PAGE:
Another significant question is whether a cultural conflict is different in kind from prior examples of ideological conflicts in world politics. one may overcome biases (Sebenius.They make us became narrowsighted. therefore there is no static definition. values and behavior of individuals and/or the relationship between relevant parties or “stakeholders”. Reflective (Does the language simply reflect a meaning which already exists out there in the world of objects... it might be similarly probable to negotiate effectively between relatively hostile cultures. Through active listening and observing one might rise above these presumptions. Nowadays our cultures are media saturated and we spend one-third of our lives involved in the media. Our abilities to speak. and our own sense of identity are now shaped mostly by the media discourse. that is. Zizek. (Is the meaning constructed in or through language? ) which is recently often used in both international and communication studies (Fairclough. . Changing such sets of alternative lenses corresponds to stepping out of the frames of reference or orbits which are part of us and of our way of seeing and acting. However. therefore. Nowadays. people and events? ) Intentional (Does the language express only what the speaker or the writer wants to say. since group identities of “thick relations” that are close rather than distant strangers often determine our responsible choices (Margalit. Learning to learn corresponds to wiping out the conventional information we employ from .) Cultures are made up of communication processes and thus there are no separation between 'reality' and symbolic representation" (Castells. Media-based or community-based reality is “socially constructed”. active listening together with constructionist view is vital. negotiating workable solutions to specific pressing policy problems across blocs has been possible. there are three ways in learning to tell the same story of a cultural incident: by active-listening. Through “mindfulness”. 1996 pp 328. meaning a fundamental change in attitude. they can be used to justify the position of those in power to perpetuate social prejudice and inequality. but as our languages are… And our languages are our media. they might transform assumptions about particular groups of people into "realities". . 375). "complexity" and "interculturality" are overlapping concepts in communication. Our metaphors create the content of our culture (. think. Our media are our metaphors. which we might not even be aware of. his or her intentional meaning?) Constructionist approaches to representations. 2002. 2002: 126) Stereotyping can reduce a wide range of differences in people to binary black and white categorizations. an openness to new information and an awareness that more than one perspective exists. Since in many instances of ideological conflicts. forming relationships with others. Much would seem to rest on “transformation”. Castells claims that "we do not see reality as it is. which creates difficulty in seeing the reality for what it is …That is at the heart of the film Babel and how one can clarify his/her image and insight is brought into the attention of all spectatators. A Framework of Cultural Transformation Preconceptions obfuscate the reality within which we speak. 372-73. 1998). "Framing" and "learning to learn" are methods for understanding decisions since they refer to sets of alternatives from which choices can be made. the possible impact of films on human suffering and rights of distant others are also claimed to pave the way to “false activity” or to “ethical amnesia” due to compassion fatigue rather than forging an ethical community of human beings. In any dialogue or conflict resolution process. 1992). by being "neutral" and by reflecting upon the differences.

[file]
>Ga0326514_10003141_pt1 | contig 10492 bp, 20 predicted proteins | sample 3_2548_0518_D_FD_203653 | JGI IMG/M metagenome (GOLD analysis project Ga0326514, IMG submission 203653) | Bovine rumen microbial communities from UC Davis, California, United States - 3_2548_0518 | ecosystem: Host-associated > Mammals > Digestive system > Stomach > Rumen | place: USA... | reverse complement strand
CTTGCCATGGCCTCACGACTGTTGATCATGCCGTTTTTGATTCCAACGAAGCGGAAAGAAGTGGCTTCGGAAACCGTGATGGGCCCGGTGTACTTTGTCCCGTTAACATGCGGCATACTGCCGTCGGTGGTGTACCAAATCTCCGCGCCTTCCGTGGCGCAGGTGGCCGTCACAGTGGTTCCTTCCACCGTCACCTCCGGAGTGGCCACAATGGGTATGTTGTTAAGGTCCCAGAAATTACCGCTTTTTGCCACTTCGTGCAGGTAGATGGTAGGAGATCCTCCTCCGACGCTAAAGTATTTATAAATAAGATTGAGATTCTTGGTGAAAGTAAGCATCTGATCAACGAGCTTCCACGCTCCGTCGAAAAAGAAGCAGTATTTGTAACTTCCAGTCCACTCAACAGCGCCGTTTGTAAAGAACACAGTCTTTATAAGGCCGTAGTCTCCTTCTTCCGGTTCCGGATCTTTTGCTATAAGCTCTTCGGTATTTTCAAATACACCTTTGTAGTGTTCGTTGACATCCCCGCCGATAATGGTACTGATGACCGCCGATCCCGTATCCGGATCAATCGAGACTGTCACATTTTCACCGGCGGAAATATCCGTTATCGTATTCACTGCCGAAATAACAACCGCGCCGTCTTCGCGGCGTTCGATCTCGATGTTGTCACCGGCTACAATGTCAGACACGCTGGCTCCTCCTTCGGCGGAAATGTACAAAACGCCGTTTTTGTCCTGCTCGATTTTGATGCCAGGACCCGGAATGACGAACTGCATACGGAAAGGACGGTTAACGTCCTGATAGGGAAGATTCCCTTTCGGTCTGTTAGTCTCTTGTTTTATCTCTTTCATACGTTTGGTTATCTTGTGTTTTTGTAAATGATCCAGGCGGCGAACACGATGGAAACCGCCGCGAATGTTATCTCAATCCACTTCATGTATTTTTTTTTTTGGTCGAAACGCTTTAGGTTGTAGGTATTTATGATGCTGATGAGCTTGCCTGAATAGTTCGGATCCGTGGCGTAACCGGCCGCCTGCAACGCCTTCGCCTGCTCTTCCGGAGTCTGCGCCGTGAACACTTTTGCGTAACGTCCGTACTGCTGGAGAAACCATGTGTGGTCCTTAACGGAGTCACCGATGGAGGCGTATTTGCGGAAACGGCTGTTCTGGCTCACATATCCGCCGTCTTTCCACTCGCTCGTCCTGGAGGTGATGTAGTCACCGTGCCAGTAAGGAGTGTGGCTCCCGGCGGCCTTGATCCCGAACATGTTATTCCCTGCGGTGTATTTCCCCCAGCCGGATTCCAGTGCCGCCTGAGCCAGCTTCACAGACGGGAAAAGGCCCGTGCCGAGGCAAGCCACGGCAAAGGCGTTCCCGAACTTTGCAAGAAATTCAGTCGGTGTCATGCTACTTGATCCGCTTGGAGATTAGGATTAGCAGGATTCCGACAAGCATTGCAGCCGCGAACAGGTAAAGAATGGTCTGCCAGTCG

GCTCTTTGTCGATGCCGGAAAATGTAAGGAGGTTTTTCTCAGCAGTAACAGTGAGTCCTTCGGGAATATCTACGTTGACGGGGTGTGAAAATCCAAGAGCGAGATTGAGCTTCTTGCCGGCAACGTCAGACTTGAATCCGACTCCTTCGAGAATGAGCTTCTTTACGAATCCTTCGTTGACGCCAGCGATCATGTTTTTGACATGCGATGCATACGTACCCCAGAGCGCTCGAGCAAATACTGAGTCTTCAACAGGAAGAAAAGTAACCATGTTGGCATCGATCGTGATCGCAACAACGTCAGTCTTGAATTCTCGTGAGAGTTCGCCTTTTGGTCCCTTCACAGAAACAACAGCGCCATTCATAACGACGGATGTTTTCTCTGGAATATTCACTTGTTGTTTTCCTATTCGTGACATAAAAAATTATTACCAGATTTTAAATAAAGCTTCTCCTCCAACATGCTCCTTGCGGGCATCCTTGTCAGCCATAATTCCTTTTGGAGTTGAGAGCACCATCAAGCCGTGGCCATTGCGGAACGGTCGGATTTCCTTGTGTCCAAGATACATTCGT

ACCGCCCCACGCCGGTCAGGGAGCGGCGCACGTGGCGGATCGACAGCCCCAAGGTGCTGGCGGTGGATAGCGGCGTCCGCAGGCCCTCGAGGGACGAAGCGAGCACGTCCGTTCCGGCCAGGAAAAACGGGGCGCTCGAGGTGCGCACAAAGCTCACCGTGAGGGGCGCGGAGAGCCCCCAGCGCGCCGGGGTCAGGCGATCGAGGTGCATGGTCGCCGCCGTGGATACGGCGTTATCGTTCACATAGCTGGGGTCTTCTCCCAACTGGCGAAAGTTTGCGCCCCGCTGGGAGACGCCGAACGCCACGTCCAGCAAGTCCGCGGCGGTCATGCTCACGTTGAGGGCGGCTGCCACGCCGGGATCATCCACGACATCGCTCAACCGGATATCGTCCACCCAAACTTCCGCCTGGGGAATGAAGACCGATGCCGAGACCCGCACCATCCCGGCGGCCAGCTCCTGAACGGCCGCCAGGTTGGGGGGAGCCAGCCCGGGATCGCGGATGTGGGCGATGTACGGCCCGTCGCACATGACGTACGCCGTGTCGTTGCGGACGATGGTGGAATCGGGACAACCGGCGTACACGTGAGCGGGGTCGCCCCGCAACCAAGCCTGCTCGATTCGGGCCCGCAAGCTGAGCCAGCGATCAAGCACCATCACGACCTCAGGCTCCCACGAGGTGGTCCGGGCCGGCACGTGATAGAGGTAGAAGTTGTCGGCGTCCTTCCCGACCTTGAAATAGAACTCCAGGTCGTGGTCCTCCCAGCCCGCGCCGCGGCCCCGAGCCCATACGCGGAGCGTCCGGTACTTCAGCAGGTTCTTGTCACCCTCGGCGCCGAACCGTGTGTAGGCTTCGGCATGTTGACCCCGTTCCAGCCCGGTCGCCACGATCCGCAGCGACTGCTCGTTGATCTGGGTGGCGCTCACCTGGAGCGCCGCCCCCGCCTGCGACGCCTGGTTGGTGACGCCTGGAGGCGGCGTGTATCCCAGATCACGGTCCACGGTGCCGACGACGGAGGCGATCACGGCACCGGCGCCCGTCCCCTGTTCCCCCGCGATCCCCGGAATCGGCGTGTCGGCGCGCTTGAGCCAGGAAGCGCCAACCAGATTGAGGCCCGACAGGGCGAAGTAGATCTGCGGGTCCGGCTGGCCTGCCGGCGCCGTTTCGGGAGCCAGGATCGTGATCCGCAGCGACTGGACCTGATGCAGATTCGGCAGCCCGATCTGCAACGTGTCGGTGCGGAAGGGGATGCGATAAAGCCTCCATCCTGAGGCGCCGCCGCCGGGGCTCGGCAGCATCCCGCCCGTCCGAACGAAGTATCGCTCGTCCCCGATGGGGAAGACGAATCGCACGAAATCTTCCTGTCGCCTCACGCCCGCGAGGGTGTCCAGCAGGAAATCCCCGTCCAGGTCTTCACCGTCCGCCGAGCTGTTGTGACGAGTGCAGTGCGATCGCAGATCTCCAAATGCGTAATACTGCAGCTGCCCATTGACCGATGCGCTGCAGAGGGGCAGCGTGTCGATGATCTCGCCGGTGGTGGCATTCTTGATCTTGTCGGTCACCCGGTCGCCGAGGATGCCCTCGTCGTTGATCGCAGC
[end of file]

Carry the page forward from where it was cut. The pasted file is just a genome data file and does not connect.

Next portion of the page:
an become a global city.. which is more appropriate to the complexity of the world (Bakhtin. respect and learning required for the joint and creative solution to a problem. and paraphrasing Margalit’s and Geertz' distinction between thin and thick relations. heedless of his/her own emotions and ready to conceal or ignore her own reactions to what she hears. The ability to change deeply the rooted habits of perception-evaluation requires creativity and sensitivity to "the pertinence of context to meaning" that combines artistic or scientific competencies since these abilities are not reducible to a rational or to a technical analysis. unlearning) when we manage to confront these systemic and self-referential changes successfully. you are offended and angry and you decide that instead of reacting with violence. Greek architect and urban planner Constantinos Doxiadis came up with the concept of “ecumenopolis” in 1967 to describe his idea that all urban spaces and megalopolises in the . In other words. The politically correct attitude to adopt as an active listener (both thin and thick) is the direct opposite of what is conventionally expected on the part of a good participant observer/ mediator: impassive. economists and sociologists. we might talk of two schools of thought about active listening for constructivism. 1986). It asks whether İstanbul has a limit to its growth and whether an alternative strategy for development that would be more friendly towards the city dwellers’ needs and the original fabric of the city is possible. A RECENT DOCUMENTARY: ECUMENOPOLIS (CITY WITHOUT LIMITS) This documentary film investigates İstanbul’s ecological. demographic and economic limits with regards to urban growth and pressure to into one single city. You and the interlocutor are both ready for a fight or flight reaction and the double displacement is aimed at creating a situation of reciprocal recognition and respect. “displacement" becomes a necessary step to establish the mutual recognition. 1986). through interviews with architects. urban planners.e. and the interviewer/ observer needs to react with curiosity and respect to another persons' opinions and behaviors that (s)he might privately judge negatively. In knowledge management as well as conflict management scholars as diverse as Georg Simmel. Following E. “Exotopy” is adequate when you are part of a conflict. self-assured. neutral. The first one is well known and is based upon empathy. empathy is a simple condition of putting yourself in others’ shoes. environmental engineers. Kurt Lewin and Chris Argyris whose concept of "double-loop learning" is similar to learning to learn. while exotopy is a complex situation which requires a double displacement: you displace yourself in order to be able to displace the interlocutor. a context for a meta-communication . Habits that are ingrained that isare difficult to change and transform. IV. but with perceptive and evaluative thought. Barbara Gray and Mikhail Bakhtin. you are going to act in a way that apparently is unexpected: you are aiming at being “true” to all parties and stakeholders (Bakhtin. Nowadays. An intercultural discourse is not primarily concerned with behavioral patterns. the arrogance of the know-it-all and status derived from hierarchical position is replaced by an acceptance of vulnerability and closeness together with the modesty that comes from learning and growing continuously. That way. Hall’s low and high context. Empathy is sufficient when one is in a position similar to that of a person who is in control of the situation.memory (i. The second requires going beyond empathy and getting to exotopy or extralocality.